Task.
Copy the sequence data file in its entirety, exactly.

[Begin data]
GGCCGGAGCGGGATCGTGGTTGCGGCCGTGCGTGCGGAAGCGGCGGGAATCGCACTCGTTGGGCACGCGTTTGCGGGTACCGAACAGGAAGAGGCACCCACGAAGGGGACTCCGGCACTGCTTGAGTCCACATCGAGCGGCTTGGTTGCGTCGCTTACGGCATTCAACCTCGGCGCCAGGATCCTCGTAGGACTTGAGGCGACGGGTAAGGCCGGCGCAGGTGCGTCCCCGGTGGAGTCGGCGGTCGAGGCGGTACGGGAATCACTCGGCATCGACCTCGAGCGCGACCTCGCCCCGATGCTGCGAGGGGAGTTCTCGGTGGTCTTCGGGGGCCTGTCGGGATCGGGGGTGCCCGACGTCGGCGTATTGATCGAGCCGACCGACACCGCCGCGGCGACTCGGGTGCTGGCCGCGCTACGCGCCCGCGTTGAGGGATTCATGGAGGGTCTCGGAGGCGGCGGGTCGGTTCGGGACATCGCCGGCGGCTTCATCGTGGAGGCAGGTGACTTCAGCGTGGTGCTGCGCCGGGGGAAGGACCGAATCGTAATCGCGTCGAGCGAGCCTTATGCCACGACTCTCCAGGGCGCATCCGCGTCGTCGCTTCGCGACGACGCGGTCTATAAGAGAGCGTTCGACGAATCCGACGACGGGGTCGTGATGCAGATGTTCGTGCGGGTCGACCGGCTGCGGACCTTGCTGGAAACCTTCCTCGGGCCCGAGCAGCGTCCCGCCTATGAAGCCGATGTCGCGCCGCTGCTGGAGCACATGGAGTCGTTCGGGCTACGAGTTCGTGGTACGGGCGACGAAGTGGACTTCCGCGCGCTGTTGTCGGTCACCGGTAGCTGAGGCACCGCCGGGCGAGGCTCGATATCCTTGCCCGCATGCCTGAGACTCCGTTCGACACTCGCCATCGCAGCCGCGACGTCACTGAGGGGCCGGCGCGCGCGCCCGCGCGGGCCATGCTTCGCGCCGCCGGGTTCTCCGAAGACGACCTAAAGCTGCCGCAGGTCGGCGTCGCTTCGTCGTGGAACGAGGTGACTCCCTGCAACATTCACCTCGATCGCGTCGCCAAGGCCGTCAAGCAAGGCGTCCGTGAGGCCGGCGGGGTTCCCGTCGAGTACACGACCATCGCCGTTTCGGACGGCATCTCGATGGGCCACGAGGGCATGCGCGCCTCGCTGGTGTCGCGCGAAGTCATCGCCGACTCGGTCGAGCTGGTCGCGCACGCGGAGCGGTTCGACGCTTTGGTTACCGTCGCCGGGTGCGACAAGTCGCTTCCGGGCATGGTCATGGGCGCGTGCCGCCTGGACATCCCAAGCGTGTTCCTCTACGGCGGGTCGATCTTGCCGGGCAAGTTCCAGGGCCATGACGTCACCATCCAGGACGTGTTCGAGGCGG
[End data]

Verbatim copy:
GGCCGGAGCGGGATCGTGGTTGCGGCCGTGCGTGCGGAAGCGGCGGGAATCGCACTCGTTGGGCACGCGTTTGCGGGTACCGAACAGGAAGAGGCACCCACGAAGGGGACTCCGGCACTGCTTGAGTCCACATCGAGCGGCTTGGTTGCGTCGCTTACGGCATTCAACCTCGGCGCCAGGATCCTCGTAGGACTTGAGGCGACGGGTAAGGCCGGCGCAGGTGCGTCCCCGGTGGAGTCGGCGGTCGAGGCGGTACGGGAATCACTCGGCATCGACCTCGAGCGCGACCTCGCCCCGATGCTGCGAGGGGAGTTCTCGGTGGTCTTCGGGGGCCTGTCGGGATCGGGGGTGCCCGACGTCGGCGTATTGATCGAGCCGACCGACACCGCCGCGGCGACTCGGGTGCTGGCCGCGCTACGCGCCCGCGTTGAGGGATTCATGGAGGGTCTCGGAGGCGGCGGGTCGGTTCGGGACATCGCCGGCGGCTTCATCGTGGAGGCAGGTGACTTCAGCGTGGTGCTGCGCCGGGGGAAGGACCGAATCGTAATCGCGTCGAGCGAGCCTTATGCCACGACTCTCCAGGGCGCATCCGCGTCGTCGCTTCGCGACGACGCGGTCTATAAGAGAGCGTTCGACGAATCCGACGACGGGGTCGTGATGCAGATGTTCGTGCGGGTCGACCGGCTGCGGACCTTGCTGGAAACCTTCCTCGGGCCCGAGCAGCGTCCCGCCTATGAAGCCGATGTCGCGCCGCTGCTGGAGCACATGGAGTCGTTCGGGCTACGAGTTCGTGGTACGGGCGACGAAGTGGACTTCCGCGCGCTGTTGTCGGTCACCGGTAGCTGAGGCACCGCCGGGCGAGGCTCGATATCCTTGCCCGCATGCCTGAGACTCCGTTCGACACTCGCCATCGCAGCCGCGACGTCACTGAGGGGCCGGCGCGCGCGCCCGCGCGGGCCATGCTTCGCGCCGCCGGGTTCTCCGAAGACGACCTAAAGCTGCCGCAGGTCGGCGTCGCTTCGTCGTGGAACGAGGTGACTCCCTGCAACATTCACCTCGATCGCGTCGCCAAGGCCGTCAAGCAAGGCGTCCGTGAGGCCGGCGGGGTTCCCGTCGAGTACACGACCATCGCCGTTTCGGACGGCATCTCGATGGGCCACGAGGGCATGCGCGCCTCGCTGGTGTCGCGCGAAGTCATCGCCGACTCGGTCGAGCTGGTCGCGCACGCGGAGCGGTTCGACGCTTTGGTTACCGTCGCCGGGTGCGACAAGTCGCTTCCGGGCATGGTCATGGGCGCGTGCCGCCTGGACATCCCAAGCGTGTTCCTCTACGGCGGGTCGATCTTGCCGGGCAAGTTCCAGGGCCATGACGTCACCATCCAGGACGTGTTCGAGGCGG